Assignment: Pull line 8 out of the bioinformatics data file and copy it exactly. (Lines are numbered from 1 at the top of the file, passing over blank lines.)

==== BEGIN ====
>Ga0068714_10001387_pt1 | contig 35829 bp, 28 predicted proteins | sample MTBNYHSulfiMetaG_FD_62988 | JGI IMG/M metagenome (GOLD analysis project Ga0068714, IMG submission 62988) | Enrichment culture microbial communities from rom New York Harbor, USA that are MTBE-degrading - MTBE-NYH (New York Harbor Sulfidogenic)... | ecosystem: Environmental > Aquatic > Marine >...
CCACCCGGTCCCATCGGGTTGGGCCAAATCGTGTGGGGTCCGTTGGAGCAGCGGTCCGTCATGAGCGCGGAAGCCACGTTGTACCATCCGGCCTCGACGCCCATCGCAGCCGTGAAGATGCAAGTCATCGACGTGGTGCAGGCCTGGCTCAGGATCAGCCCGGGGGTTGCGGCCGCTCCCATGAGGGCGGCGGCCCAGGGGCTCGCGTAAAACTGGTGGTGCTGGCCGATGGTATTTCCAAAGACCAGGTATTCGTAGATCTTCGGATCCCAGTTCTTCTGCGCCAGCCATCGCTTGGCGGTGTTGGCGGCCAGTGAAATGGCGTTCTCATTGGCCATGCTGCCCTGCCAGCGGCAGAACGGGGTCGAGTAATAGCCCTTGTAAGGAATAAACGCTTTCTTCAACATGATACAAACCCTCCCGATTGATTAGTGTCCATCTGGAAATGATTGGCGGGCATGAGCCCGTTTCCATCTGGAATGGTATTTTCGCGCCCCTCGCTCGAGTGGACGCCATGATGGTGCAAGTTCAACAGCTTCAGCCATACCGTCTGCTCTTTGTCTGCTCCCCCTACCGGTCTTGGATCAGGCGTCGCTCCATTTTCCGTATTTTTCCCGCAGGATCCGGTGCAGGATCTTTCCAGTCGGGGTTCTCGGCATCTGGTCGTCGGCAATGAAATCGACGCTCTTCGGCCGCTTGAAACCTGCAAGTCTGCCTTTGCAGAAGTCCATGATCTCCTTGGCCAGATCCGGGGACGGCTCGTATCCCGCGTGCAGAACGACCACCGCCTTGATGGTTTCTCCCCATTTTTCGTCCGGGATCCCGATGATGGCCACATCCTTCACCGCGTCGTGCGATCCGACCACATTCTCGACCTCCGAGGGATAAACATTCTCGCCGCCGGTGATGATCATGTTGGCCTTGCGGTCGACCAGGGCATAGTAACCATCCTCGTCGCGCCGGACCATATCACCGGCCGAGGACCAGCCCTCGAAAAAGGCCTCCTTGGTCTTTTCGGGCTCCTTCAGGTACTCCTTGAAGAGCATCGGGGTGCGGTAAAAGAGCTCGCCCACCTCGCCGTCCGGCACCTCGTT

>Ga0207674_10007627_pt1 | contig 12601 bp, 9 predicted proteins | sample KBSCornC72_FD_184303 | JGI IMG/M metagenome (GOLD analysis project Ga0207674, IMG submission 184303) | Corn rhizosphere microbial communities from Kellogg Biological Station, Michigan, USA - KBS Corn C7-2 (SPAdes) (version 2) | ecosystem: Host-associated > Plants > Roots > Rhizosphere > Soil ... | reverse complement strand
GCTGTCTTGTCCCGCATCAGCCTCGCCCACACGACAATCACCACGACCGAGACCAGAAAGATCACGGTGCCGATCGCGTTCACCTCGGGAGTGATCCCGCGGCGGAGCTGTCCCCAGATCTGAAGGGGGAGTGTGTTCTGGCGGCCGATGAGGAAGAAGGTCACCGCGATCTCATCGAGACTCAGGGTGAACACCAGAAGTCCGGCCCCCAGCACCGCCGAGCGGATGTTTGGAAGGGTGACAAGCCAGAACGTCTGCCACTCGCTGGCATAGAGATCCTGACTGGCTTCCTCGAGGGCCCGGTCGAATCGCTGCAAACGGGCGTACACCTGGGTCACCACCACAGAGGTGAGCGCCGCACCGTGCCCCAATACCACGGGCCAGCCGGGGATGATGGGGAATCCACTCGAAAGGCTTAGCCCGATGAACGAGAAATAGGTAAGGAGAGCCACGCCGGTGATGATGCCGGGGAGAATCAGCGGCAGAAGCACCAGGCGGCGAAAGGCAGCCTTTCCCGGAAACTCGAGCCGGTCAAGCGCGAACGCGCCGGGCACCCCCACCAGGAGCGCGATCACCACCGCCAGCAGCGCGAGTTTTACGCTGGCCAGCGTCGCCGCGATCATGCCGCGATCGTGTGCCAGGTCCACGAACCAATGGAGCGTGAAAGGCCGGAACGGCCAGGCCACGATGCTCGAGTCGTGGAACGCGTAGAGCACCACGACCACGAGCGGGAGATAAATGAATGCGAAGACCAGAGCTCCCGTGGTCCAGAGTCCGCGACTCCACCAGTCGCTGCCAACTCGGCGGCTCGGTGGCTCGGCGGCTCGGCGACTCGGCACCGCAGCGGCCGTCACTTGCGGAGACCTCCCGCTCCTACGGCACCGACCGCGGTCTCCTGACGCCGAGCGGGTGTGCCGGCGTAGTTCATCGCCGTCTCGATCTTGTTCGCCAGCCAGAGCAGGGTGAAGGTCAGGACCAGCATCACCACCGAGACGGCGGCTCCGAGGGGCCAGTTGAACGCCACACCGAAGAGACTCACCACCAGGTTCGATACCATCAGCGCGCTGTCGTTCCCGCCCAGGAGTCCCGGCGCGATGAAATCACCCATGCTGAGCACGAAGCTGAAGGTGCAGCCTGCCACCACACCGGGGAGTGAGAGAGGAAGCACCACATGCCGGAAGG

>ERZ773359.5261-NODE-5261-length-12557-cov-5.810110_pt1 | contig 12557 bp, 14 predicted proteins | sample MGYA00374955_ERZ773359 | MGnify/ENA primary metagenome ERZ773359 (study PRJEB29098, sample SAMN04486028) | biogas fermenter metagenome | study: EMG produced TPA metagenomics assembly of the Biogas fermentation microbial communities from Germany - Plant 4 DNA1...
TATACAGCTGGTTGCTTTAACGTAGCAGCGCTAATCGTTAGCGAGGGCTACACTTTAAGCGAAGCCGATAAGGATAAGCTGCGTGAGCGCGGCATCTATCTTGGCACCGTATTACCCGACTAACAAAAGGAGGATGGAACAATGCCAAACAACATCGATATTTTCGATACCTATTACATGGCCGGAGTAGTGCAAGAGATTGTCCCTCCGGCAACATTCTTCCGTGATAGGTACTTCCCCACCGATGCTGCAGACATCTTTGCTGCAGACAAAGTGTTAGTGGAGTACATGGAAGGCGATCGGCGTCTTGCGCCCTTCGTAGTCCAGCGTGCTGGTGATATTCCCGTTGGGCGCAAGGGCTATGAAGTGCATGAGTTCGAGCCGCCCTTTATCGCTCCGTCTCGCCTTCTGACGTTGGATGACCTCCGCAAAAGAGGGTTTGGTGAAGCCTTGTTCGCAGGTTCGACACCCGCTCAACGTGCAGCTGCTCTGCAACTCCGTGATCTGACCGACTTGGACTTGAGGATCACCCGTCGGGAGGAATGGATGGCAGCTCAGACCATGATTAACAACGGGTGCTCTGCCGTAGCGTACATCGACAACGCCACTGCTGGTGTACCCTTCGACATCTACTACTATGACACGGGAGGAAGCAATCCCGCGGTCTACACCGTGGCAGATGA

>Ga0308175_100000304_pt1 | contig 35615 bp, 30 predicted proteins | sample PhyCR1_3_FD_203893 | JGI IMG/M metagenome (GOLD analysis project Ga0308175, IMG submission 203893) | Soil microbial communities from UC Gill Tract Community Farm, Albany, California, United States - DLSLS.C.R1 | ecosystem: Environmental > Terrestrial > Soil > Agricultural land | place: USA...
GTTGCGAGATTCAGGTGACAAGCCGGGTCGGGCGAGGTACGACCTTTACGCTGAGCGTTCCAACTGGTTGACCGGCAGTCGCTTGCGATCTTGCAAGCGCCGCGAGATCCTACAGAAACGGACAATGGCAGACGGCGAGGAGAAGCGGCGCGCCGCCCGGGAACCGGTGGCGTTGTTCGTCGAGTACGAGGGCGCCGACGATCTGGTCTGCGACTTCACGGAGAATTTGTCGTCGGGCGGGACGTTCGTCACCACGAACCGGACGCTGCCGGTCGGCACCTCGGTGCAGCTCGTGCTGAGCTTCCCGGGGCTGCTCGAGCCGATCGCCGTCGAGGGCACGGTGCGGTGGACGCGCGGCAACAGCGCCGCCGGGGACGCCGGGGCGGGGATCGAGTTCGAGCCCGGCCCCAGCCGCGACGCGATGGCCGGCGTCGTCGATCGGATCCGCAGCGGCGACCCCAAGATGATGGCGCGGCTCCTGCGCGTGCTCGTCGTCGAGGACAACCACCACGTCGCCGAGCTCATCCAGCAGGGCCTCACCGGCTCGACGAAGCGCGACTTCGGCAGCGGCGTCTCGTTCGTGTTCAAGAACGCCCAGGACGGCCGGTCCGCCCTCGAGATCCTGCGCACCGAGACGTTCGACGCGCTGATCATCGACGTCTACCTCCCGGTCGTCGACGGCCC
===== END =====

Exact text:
GTTGCGAGATTCAGGTGACAAGCCGGGTCGGGCGAGGTACGACCTTTACGCTGAGCGTTCCAACTGGTTGACCGGCAGTCGCTTGCGATCTTGCAAGCGCCGCGAGATCCTACAGAAACGGACAATGGCAGACGGCGAGGAGAAGCGGCGCGCCGCCCGGGAACCGGTGGCGTTGTTCGTCGAGTACGAGGGCGCCGACGATCTGGTCTGCGACTTCACGGAGAATTTGTCGTCGGGCGGGACGTTCGTCACCACGAACCGGACGCTGCCGGTCGGCACCTCGGTGCAGCTCGTGCTGAGCTTCCCGGGGCTGCTCGAGCCGATCGCCGTCGAGGGCACGGTGCGGTGGACGCGCGGCAACAGCGCCGCCGGGGACGCCGGGGCGGGGATCGAGTTCGAGCCCGGCCCCAGCCGCGACGCGATGGCCGGCGTCGTCGATCGGATCCGCAGCGGCGACCCCAAGATGATGGCGCGGCTCCTGCGCGTGCTCGTCGTCGAGGACAACCACCACGTCGCCGAGCTCATCCAGCAGGGCCTCACCGGCTCGACGAAGCGCGACTTCGGCAGCGGCGTCTCGTTCGTGTTCAAGAACGCCCAGGACGGCCGGTCCGCCCTCGAGATCCTGCGCACCGAGACGTTCGACGCGCTGATCATCGACGTCTACCTCCCGGTCGTCGACGGCCC